What is lung cancer?
Lungs tumors are malignant in over 90 percent of cases. They can basically develop in all lung sections, but most often they are found in the upper part of the lung. This region is more ventilated during respiration and thus comes increasingly in contact with harmful substances.
Lung cancer is one of the most common malignancies in Germany with about 40,000 deaths per year and is rarely curable. According to the Federal Statistical Office, 28,652 men and 10,634 women died of bronchogenic carcinoma in 2003. Lung cancer is the most common cause of death in men and the third most common cause of cancer death among women. Due to changing smoking habits, the number of deaths among women is currently on the rise, with a slight decline in men since the mid-1980s.
lung cancer causes
Today, lung cancer is based on a multi-stage concept: on the first level, there is contact with a carcinogenic substance, such as tobacco smoke or asbestos (see also Risk Factors ). The second stage is caused by the carcinogen damage to the genetic material (so-called mutations) of the cells in the lower respiratory tract (bronchi) or in the lungs ( alveoli, ie alveoli ). On the third stage comes – after a certain period of rest ( latency) of up to 40 years or even earlier – to a degenerate, unchecked growth of the damaged cells. This is how malignant tumors and cancer develop. Cigarette smoking is both the most important trigger and the most important driver of the disease. Basically, cancer always seems to always start from one cell.
lung cancer risk factors
Many different factors can work together in the development of lung cancer. First and foremost, harmful substances in the respiratory air cause the mucosal cells of the bronchi to gradually transform into cancer cells. By far the most important risk factor for lung cancer is smoking. But pollutants at work and in the air are also considered risk factors. Furthermore, diet, infections and occupational disease (eg silicosis ) and possibly also hereditary preload play a role. Although there is no clear evidence for the latter, one can observe a familial accumulation of lung cancer.
Smoke & lung health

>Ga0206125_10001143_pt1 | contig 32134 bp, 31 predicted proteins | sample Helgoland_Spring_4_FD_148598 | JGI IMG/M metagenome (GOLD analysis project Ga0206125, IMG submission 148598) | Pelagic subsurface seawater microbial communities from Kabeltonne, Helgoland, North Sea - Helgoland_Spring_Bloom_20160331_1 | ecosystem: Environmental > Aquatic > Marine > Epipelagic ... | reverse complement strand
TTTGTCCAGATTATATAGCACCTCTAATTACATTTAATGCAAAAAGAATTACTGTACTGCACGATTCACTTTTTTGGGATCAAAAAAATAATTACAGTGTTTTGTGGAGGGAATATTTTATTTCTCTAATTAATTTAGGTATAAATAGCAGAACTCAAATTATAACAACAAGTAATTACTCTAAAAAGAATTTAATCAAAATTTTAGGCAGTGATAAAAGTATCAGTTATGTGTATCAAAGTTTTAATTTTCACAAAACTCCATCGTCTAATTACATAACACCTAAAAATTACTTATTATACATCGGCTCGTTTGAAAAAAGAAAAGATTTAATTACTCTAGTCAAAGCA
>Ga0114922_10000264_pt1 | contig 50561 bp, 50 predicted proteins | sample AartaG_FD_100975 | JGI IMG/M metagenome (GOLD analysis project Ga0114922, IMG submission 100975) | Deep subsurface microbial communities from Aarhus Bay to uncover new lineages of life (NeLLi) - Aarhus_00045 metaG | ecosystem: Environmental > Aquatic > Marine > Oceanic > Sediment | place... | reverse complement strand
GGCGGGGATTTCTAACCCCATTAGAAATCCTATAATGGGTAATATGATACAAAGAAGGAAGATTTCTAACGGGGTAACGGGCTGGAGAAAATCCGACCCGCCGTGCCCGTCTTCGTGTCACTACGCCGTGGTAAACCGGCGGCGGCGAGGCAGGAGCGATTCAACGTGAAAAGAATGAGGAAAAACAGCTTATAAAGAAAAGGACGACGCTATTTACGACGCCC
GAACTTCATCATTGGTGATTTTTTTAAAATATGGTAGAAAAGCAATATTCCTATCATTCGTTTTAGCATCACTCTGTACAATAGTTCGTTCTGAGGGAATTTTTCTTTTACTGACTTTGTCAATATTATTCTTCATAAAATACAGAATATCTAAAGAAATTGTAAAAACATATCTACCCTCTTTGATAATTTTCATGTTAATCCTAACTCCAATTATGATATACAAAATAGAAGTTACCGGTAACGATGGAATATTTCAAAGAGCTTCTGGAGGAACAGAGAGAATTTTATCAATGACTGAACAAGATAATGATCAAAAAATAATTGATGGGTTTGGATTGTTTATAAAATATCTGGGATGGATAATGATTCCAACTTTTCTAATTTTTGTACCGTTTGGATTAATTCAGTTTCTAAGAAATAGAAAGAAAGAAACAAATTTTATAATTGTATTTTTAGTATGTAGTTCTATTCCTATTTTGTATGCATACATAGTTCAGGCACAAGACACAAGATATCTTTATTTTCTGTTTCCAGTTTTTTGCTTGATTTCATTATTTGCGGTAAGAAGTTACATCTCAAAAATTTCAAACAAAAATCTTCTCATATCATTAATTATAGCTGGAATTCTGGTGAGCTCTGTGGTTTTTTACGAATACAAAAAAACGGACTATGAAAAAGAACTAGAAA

90 percent of lung cancer cases are attributable to smoking. The cigarette smoke contains numerous carcinogenic substances. The risk of developing bronchial carcinoma is for a smoker about 10-15 times as high as for a never-smoker. Of course, this risk increases with the number of cigarettes smoked daily and the duration of smoking. About every thirtieth smoker falls ill in the course of his life. For pipe and cigar smokers who do not inhale the smoke, the risk for lung cancer is significantly lower than for inhaled cigarette smoking, but still high compared to that of a non-smoker. However, there is a subgroup of cigars and pipe smokers who inhale like cigarette smokers. Here the risk is comparable to that of the cigarette smoker. Even passive smokers (people who do not smoke themselves, but stay in rooms where people smoke) have an increased risk of cancer: passive smoking increases lung cancer risk by a factor of 1.3.
Pollutants & lung health
The occupational lung cancer risk is significantly lower than the risk of smokers. About one percent of all cases of bronchogenic carcinoma is caused by the inhalation of substances that people have to deal with at their workplace. Asbestos is responsible for more than 90% of cases, but arsenic, beryllium, cadmium, chromium, nickel, aromatic hydrocarbons, and diesel exhaust also play a role. These substances are mainly used in metalworking, in coal gas and coke production, in foundries or in rubber production. Even with workers in uranium mines, the risk of lung cancer is due to contact with the naturally occurring radioactive noble gas radon elevated. Heavy air pollution – especially from diesel soot – can also increase lung cancer risk (1.5 times). Particularly in smokers pollutants – whether at work or in the outside air – lead to an additionally significantly increased lung cancer risk.
Nutrition & lung health